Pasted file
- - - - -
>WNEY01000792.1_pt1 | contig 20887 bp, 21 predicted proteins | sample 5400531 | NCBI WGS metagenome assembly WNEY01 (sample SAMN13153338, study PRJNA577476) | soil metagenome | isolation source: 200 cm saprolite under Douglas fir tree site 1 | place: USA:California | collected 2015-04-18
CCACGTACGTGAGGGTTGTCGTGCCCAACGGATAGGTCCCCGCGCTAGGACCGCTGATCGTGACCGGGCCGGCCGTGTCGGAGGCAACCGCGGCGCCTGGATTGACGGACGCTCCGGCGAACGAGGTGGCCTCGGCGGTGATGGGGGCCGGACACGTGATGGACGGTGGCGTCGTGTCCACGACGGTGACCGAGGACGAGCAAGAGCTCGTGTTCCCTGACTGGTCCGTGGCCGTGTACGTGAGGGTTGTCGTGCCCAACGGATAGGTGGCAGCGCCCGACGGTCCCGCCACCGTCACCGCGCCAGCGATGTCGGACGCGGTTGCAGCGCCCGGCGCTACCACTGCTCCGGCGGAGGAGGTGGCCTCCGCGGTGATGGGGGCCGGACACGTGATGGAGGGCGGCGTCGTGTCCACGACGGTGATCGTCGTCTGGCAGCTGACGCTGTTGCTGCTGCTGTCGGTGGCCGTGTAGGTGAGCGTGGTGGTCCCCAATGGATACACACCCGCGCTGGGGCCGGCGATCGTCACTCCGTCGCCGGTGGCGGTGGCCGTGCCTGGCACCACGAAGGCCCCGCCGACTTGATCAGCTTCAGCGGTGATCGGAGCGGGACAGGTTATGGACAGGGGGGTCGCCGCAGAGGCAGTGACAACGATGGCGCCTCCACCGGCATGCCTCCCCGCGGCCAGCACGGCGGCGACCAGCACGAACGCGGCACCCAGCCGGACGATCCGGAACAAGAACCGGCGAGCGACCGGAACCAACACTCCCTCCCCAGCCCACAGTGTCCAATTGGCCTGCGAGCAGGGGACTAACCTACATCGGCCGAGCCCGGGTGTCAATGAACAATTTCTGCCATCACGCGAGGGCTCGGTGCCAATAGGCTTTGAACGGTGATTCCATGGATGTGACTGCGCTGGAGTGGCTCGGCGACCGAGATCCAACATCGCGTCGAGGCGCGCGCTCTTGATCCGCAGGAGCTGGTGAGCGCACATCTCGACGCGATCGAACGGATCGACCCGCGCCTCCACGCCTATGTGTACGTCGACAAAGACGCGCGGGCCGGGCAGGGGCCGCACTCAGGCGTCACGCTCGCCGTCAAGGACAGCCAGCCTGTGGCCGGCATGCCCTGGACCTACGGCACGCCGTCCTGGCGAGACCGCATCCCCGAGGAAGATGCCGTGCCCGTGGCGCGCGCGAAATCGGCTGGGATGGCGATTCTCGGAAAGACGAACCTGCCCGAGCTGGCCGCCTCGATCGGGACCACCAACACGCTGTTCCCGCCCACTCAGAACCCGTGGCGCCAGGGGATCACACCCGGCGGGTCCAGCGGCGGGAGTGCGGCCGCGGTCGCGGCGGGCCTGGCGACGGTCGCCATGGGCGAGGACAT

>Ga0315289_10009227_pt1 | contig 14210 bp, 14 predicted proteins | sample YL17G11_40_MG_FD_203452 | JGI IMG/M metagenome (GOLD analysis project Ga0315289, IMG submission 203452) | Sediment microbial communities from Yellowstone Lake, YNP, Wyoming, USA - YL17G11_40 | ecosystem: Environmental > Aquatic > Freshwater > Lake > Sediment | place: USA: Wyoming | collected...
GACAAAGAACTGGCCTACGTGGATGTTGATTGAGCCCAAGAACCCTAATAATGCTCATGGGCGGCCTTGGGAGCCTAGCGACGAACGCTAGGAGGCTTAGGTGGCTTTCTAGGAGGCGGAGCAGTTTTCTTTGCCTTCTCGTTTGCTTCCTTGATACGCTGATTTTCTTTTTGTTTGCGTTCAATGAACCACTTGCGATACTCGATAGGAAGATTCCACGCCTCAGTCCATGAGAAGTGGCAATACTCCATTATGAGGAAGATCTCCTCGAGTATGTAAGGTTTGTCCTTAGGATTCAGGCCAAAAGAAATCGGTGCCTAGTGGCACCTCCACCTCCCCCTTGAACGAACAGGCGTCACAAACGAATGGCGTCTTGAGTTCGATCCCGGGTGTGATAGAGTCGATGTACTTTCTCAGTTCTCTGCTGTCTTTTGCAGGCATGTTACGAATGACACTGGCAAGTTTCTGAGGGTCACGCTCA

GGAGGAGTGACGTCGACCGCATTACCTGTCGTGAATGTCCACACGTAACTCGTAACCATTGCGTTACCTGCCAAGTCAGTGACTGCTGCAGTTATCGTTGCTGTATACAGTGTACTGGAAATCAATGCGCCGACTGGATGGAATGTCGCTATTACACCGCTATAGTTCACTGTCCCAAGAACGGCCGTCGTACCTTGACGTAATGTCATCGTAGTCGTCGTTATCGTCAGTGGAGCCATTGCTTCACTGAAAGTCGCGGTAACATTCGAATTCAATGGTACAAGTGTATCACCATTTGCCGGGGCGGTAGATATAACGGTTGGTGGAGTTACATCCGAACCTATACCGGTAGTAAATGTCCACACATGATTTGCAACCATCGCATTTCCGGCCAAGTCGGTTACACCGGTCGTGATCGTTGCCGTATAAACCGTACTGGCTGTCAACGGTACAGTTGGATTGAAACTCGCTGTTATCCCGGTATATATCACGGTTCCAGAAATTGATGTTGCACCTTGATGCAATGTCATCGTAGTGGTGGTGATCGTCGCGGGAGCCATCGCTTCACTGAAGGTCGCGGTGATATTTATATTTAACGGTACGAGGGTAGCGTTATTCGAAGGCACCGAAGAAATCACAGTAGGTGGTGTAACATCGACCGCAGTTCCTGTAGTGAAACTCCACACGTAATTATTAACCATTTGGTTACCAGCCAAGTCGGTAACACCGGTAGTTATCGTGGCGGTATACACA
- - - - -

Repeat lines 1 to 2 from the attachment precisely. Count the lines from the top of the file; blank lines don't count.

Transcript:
>WNEY01000792.1_pt1 | contig 20887 bp, 21 predicted proteins | sample 5400531 | NCBI WGS metagenome assembly WNEY01 (sample SAMN13153338, study PRJNA577476) | soil metagenome | isolation source: 200 cm saprolite under Douglas fir tree site 1 | place: USA:California | collected 2015-04-18
CCACGTACGTGAGGGTTGTCGTGCCCAACGGATAGGTCCCCGCGCTAGGACCGCTGATCGTGACCGGGCCGGCCGTGTCGGAGGCAACCGCGGCGCCTGGATTGACGGACGCTCCGGCGAACGAGGTGGCCTCGGCGGTGATGGGGGCCGGACACGTGATGGACGGTGGCGTCGTGTCCACGACGGTGACCGAGGACGAGCAAGAGCTCGTGTTCCCTGACTGGTCCGTGGCCGTGTACGTGAGGGTTGTCGTGCCCAACGGATAGGTGGCAGCGCCCGACGGTCCCGCCACCGTCACCGCGCCAGCGATGTCGGACGCGGTTGCAGCGCCCGGCGCTACCACTGCTCCGGCGGAGGAGGTGGCCTCCGCGGTGATGGGGGCCGGACACGTGATGGAGGGCGGCGTCGTGTCCACGACGGTGATCGTCGTCTGGCAGCTGACGCTGTTGCTGCTGCTGTCGGTGGCCGTGTAGGTGAGCGTGGTGGTCCCCAATGGATACACACCCGCGCTGGGGCCGGCGATCGTCACTCCGTCGCCGGTGGCGGTGGCCGTGCCTGGCACCACGAAGGCCCCGCCGACTTGATCAGCTTCAGCGGTGATCGGAGCGGGACAGGTTATGGACAGGGGGGTCGCCGCAGAGGCAGTGACAACGATGGCGCCTCCACCGGCATGCCTCCCCGCGGCCAGCACGGCGGCGACCAGCACGAACGCGGCACCCAGCCGGACGATCCGGAACAAGAACCGGCGAGCGACCGGAACCAACACTCCCTCCCCAGCCCACAGTGTCCAATTGGCCTGCGAGCAGGGGACTAACCTACATCGGCCGAGCCCGGGTGTCAATGAACAATTTCTGCCATCACGCGAGGGCTCGGTGCCAATAGGCTTTGAACGGTGATTCCATGGATGTGACTGCGCTGGAGTGGCTCGGCGACCGAGATCCAACATCGCGTCGAGGCGCGCGCTCTTGATCCGCAGGAGCTGGTGAGCGCACATCTCGACGCGATCGAACGGATCGACCCGCGCCTCCACGCCTATGTGTACGTCGACAAAGACGCGCGGGCCGGGCAGGGGCCGCACTCAGGCGTCACGCTCGCCGTCAAGGACAGCCAGCCTGTGGCCGGCATGCCCTGGACCTACGGCACGCCGTCCTGGCGAGACCGCATCCCCGAGGAAGATGCCGTGCCCGTGGCGCGCGCGAAATCGGCTGGGATGGCGATTCTCGGAAAGACGAACCTGCCCGAGCTGGCCGCCTCGATCGGGACCACCAACACGCTGTTCCCGCCCACTCAGAACCCGTGGCGCCAGGGGATCACACCCGGCGGGTCCAGCGGCGGGAGTGCGGCCGCGGTCGCGGCGGGCCTGGCGACGGTCGCCATGGGCGAGGACAT